The death penalty was first authorized in California in 1872, in the state’s penal code. Although the state Supreme Court declared the death penalty unconstitutional in 1972, the same year the U.S. Supreme Court also did so, there was only a five-year hiatus before the state legislature overrode Governor Jerry Brown’s veto and reinstated the death penalty in 1977. Since the reinstatement of the death penalty California has executed only 13 inmates. However, the California Department of Corrections and Rehabilitation has the largest death row in the United States, with more than 700 persons awaiting execution. Eighty percent of executions in California have been for those convicted of killing whites, while only 27.6 percent of murder victims are white. Furthermore, those who murder whites are over four times more likely to be sentenced to death in California than those who kill Latinos, and over three times more likely to be sentenced to death than those who kill African-Americans.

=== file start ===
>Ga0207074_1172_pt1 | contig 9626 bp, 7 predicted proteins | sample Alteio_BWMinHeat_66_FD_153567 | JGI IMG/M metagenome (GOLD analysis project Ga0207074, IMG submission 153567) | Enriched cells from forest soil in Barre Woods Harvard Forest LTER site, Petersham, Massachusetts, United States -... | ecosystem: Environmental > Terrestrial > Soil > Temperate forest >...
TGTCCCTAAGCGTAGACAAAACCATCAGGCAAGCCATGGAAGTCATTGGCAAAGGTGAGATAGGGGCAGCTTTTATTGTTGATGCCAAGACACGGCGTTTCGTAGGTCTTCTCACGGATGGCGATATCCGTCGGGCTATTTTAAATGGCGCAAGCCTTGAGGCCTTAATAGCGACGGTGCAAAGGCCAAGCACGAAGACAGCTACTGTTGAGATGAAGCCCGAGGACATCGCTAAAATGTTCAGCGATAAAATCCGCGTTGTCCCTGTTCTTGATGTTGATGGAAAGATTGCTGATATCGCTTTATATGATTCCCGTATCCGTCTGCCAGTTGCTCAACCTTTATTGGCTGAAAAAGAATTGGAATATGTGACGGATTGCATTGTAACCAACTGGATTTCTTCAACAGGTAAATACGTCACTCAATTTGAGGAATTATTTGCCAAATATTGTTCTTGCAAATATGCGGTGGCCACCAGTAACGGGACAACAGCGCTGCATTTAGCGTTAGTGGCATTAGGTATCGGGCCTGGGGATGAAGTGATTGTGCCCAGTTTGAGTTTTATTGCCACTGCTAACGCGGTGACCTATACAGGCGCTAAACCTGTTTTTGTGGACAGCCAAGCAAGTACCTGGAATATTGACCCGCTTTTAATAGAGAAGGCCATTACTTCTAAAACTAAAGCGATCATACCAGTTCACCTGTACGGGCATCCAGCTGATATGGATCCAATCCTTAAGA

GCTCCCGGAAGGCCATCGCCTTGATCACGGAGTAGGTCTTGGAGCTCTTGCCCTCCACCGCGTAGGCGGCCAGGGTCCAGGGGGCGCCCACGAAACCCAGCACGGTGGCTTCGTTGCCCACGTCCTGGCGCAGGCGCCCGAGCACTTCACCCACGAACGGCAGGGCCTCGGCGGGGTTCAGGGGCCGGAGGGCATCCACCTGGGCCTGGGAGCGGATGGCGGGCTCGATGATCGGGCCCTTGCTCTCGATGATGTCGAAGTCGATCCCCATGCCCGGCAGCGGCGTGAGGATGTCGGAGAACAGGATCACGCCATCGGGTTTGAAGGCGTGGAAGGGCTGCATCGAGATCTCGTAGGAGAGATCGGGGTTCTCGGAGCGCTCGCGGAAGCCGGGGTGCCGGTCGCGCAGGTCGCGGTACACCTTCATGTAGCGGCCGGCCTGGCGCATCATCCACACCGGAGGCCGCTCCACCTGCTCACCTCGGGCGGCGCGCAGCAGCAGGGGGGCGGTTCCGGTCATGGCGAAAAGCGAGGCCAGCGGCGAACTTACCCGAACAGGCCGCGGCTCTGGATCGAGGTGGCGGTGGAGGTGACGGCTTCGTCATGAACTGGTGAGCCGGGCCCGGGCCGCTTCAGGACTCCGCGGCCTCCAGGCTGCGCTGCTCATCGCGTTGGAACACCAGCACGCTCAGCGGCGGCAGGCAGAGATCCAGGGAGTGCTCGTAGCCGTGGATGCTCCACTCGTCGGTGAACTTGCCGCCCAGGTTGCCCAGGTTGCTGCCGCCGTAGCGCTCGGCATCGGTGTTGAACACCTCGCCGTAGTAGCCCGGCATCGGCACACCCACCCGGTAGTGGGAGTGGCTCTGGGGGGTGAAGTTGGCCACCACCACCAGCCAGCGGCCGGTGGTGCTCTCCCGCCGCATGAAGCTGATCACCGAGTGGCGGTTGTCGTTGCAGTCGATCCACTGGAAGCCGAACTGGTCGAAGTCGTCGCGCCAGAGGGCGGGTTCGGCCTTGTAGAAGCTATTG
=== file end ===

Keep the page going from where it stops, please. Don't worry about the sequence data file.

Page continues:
On November 8, 2016, Californians will have the option to vote for Proposition 62, The Justice that Works Initiative. The statute would repeal the death penalty and set life without the possibility of parole as the maximum punishment. Uphold the sanctity of life by voting YES on Prop 62. Visit yeson62 for more information.
Californians will also vote on Proposition 66, which would expedite executions in the state. Stop California’s death penalty system from getting any worse by voting NO on Prop 66.
en español: Los católicos y la pena de muerte
Death Penalty Resources
Visit the Death Penalty Information Center Page.